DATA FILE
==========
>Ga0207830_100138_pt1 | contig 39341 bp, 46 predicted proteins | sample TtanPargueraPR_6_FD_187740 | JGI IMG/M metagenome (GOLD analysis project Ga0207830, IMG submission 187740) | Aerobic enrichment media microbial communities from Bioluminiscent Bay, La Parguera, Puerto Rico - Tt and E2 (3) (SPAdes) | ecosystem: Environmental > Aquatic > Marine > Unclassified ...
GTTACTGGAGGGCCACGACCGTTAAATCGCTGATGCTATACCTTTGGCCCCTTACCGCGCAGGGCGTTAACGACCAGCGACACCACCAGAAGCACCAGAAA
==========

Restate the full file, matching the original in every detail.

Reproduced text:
>Ga0207830_100138_pt1 | contig 39341 bp, 46 predicted proteins | sample TtanPargueraPR_6_FD_187740 | JGI IMG/M metagenome (GOLD analysis project Ga0207830, IMG submission 187740) | Aerobic enrichment media microbial communities from Bioluminiscent Bay, La Parguera, Puerto Rico - Tt and E2 (3) (SPAdes) | ecosystem: Environmental > Aquatic > Marine > Unclassified ...
GTTACTGGAGGGCCACGACCGTTAAATCGCTGATGCTATACCTTTGGCCCCTTACCGCGCAGGGCGTTAACGACCAGCGACACCACCAGAAGCACCAGAAA